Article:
“That prospect is so dumb. We have a great product and he just doesn’t get it.” Ever heard or said that before? That itself is dumb. It’s not his job to “get it.” It’s our job to only recommend what they perceive to be great.
Tweet this one out: A benefit is only a benefit if the listener sees it as one, at that very moment. Which means that even though your marketing department wrote out a list of benefits, your prospect might not necessarily get excited about them.
Value is a dynamic moving target that varies by individual. You are both interested and not interested in certain things today, and both of those feelings are different than they were six months ago.
The variables that affect everything are the “What?” and “Why?”
What is going on in your prospect’s/customer’s world that now makes them either interested, or at least more susceptible to be interested in what you have?
You look for these trigger events or circumstances in your research
The “Why?” is why someone might be interested in your possible benefits. For example, the fact that a line of luggage has indestructible wheels might not be a benefit for a market segment that just goes camping, doesn’t roll through airports, and doesn’t want to pay a premium price.
On the other hand, someone like me who maneuvers bags through crowds at airports, through parking lots and rental car facilities, typically with a box of workbooks, and has had numerous wheels broken off by brutal baggage handlers WOULD love the benefit.
So, to ensure that, we reverse-engineer the benefit to create the questions. “For what types of travel do you use your luggage?” “How often do you find it convenient to roll your bags?” “How often do you need to replace bags because of wheels breaking?” Getting these answers, and the process of having them answer does a couple of things:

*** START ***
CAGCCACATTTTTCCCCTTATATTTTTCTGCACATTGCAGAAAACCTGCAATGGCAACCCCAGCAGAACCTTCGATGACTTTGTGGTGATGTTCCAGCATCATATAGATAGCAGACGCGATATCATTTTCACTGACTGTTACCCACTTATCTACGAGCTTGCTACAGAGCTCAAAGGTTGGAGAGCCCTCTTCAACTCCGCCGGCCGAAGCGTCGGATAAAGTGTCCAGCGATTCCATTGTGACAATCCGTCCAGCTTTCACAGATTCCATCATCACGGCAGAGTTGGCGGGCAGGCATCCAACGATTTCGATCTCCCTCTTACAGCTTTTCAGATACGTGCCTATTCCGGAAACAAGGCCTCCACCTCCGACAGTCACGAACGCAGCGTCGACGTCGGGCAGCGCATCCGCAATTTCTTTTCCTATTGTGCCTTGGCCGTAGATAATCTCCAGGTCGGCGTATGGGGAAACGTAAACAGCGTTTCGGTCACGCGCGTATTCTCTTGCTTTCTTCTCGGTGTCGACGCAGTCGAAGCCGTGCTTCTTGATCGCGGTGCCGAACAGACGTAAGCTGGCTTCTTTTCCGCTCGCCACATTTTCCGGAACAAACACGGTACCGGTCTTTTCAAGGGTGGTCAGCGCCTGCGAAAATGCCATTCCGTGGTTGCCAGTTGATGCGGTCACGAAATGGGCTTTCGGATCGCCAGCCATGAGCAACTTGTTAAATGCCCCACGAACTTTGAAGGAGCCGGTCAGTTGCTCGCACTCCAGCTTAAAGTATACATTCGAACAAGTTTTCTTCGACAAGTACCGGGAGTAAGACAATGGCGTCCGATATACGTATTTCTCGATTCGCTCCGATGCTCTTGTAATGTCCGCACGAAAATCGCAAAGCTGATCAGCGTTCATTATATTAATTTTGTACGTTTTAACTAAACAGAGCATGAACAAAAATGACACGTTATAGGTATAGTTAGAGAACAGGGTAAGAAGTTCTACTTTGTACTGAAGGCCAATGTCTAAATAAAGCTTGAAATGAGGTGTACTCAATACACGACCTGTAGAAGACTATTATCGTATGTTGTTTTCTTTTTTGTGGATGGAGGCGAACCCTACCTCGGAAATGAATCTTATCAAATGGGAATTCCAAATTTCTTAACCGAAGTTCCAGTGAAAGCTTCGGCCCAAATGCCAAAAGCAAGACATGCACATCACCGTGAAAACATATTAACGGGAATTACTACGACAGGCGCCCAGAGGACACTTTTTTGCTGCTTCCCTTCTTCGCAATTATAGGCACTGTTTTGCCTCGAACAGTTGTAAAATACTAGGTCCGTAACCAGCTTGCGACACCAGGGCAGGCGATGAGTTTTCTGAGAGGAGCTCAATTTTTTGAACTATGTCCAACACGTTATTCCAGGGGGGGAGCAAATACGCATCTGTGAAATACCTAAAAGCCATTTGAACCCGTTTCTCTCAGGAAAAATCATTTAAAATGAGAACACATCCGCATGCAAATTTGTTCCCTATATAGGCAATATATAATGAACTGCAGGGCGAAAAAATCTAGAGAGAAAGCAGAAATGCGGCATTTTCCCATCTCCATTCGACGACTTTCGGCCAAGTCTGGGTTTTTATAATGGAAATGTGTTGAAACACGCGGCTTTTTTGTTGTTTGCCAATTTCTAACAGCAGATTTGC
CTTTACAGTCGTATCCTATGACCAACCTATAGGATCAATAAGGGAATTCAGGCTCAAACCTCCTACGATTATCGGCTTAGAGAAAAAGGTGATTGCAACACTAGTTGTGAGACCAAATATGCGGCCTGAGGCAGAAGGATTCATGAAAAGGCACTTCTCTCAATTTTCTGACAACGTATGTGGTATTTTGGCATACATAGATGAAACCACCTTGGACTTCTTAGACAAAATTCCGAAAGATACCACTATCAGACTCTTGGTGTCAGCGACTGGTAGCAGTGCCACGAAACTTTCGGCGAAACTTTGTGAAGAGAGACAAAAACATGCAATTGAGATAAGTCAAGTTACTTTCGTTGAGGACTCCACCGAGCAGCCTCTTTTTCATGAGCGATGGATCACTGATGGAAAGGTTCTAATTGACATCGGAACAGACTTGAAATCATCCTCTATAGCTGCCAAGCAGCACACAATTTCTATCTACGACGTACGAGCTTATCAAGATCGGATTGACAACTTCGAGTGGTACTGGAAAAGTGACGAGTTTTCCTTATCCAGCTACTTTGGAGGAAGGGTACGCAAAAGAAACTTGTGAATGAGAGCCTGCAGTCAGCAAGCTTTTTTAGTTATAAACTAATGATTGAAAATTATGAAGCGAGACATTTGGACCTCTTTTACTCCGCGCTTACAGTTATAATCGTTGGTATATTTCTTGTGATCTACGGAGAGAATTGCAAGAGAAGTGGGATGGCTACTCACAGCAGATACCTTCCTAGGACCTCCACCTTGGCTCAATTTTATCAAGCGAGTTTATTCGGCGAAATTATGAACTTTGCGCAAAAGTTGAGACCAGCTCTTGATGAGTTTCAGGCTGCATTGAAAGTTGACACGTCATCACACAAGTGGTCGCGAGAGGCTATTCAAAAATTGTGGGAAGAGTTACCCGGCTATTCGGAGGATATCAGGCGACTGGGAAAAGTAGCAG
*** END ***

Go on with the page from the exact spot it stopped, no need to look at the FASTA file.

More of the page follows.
1. You learn what indeed is of value to your prospect, since they told you, in their own words; words that you can then use back to them when you make your recommendation. And they won’t argue with their own words.
2. When they are answering, they are visualizing a picture of what they are talking about... either the pain they want to avoid, or future pleasure that they would get from your result.
Again, benefits are not universal. When we present what WE think is a benefit, we could be off-target and create objections. Many salespeople do.
Instead, practice these principles and you will be more persuasive, and get more people engaged, and buying
Make it your best week ever!
Art Sobczak helps sales pros prospect, sell and service accounts more effectively by using conversationally, non-sales messaging, and without “rejection.” Get a free ebook of 501 telephone sales tips at businessbyphone.com/501-tips-ebook. Email editorial @mhwmag.com to contact Art.